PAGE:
Imagine my surprise when I saw that the first wild salmon of the season had arrived at our local grocery store in North Vancouver — and the fish was from the Stikine River! The people with whom I conduct my fieldwork in northern British Columbia live in the Upper Stikine River watershed and they fish along the Stikine River every July. Their relatives live on the Stikine at Telegraph Creek, BC, and are involved in extensive salmon hatchery work and fish habitat enhancement.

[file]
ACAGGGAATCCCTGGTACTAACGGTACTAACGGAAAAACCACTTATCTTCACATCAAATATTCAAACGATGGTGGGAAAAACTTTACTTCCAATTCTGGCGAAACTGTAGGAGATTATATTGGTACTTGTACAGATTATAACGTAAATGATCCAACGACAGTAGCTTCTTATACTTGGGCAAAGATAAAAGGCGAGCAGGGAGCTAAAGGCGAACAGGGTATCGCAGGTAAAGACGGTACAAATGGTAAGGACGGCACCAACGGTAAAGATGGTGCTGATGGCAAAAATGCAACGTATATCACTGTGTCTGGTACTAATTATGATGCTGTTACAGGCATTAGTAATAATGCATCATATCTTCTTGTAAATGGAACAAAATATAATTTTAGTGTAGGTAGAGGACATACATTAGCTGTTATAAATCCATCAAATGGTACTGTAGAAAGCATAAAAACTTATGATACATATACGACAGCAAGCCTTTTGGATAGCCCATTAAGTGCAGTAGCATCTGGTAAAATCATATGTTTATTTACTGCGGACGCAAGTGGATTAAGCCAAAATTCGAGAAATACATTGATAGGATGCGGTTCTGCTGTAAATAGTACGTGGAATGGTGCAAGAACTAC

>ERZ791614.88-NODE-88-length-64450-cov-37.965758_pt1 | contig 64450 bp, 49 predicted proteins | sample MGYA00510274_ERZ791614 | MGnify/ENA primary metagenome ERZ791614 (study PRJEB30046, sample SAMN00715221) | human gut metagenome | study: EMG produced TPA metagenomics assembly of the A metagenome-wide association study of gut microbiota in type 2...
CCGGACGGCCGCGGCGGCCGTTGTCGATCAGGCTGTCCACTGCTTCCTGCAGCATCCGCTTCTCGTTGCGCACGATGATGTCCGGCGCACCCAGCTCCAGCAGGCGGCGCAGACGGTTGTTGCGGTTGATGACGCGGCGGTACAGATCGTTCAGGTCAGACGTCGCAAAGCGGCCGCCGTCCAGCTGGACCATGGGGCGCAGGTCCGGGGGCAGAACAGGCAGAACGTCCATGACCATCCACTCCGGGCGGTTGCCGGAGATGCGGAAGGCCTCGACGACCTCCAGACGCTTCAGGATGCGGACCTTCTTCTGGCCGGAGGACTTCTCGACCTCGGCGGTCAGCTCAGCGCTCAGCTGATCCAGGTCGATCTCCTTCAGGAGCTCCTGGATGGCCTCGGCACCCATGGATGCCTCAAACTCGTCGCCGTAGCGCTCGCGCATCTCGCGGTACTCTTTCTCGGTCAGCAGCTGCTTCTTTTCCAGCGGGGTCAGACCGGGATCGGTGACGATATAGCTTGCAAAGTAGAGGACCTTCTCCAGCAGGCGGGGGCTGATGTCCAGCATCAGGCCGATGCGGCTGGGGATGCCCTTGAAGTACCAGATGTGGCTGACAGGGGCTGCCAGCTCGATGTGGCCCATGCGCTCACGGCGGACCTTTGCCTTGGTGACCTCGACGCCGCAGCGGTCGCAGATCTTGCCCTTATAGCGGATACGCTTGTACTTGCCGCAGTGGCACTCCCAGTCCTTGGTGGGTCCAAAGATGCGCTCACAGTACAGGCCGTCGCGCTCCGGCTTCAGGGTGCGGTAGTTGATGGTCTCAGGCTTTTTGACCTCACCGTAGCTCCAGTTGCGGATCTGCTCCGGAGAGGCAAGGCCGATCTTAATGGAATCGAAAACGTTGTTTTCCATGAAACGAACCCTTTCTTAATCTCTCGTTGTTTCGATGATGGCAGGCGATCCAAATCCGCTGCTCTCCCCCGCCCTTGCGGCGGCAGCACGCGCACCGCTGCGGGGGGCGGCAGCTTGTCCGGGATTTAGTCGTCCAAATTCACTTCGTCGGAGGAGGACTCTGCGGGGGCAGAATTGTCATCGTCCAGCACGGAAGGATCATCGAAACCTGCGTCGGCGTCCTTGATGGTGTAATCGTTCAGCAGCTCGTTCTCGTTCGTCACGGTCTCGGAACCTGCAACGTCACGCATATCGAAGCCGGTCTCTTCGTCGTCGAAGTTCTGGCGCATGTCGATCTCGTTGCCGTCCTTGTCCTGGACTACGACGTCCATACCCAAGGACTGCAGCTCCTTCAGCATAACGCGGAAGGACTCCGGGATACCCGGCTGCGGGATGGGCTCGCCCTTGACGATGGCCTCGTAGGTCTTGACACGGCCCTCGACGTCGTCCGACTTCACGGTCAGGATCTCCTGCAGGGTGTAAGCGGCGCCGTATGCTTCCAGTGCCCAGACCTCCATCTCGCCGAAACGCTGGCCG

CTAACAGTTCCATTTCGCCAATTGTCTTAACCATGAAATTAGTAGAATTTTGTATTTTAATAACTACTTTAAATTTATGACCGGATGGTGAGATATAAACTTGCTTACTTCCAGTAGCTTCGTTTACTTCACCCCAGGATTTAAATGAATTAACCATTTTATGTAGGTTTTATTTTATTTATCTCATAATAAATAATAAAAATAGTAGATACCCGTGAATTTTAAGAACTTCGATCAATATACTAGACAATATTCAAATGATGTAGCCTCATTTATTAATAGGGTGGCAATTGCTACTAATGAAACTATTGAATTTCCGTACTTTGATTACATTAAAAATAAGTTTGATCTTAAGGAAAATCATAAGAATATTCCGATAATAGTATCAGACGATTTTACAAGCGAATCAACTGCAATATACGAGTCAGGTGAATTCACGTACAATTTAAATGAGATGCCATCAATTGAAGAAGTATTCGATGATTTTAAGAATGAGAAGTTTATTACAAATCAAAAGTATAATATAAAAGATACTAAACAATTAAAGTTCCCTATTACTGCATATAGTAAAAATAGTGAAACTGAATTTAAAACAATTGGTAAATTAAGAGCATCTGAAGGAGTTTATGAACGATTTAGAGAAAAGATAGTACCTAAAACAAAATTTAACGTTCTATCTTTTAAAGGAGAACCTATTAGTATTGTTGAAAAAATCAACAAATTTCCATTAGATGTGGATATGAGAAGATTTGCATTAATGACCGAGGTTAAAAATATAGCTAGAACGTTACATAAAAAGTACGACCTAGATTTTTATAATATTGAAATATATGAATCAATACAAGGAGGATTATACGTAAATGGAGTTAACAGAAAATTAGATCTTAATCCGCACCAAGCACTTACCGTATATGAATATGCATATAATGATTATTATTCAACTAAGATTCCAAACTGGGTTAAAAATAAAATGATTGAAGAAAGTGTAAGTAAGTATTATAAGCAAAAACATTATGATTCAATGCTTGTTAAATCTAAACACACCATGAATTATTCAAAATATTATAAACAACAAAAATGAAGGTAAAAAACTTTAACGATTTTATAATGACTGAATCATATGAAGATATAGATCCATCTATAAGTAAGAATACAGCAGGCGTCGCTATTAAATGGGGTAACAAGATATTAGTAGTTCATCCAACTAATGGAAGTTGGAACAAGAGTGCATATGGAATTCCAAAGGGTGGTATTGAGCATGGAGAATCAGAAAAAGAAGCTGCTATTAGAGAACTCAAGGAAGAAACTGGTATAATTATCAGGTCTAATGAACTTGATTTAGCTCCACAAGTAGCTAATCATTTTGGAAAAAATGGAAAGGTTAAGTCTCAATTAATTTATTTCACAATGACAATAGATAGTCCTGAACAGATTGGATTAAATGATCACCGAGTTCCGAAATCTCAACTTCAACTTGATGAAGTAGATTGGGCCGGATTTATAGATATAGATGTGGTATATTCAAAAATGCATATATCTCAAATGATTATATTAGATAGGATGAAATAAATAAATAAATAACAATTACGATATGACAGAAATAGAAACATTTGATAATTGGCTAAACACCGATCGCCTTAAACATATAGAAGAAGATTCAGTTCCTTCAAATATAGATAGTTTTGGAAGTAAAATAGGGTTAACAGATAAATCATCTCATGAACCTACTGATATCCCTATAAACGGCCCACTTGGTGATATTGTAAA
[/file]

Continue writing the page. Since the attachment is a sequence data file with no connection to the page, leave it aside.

According to the website of the fish distributor, Wild Salmon Canada, Inc., the fish I saw in our store are caught near the mouth of the Stikine River, just inside the Canadian border and a short way upriver from Wrangell, Alaska. As such, these fish do not appear to be from an aboriginal commercial fishery.
Apparently, these salmon are from the first ‘targeted’ Chinook fishery on the Stikine since 1971. And, a sign in the store credits this development to salmon enhancement programs on the river.
Seeing Stikine River salmon in local grocery stores is good news for those who prefer to eat wild salmon over farmed salmon and who are hopeful about the long-term viability of a wild salmon fishery in BC and Alaska.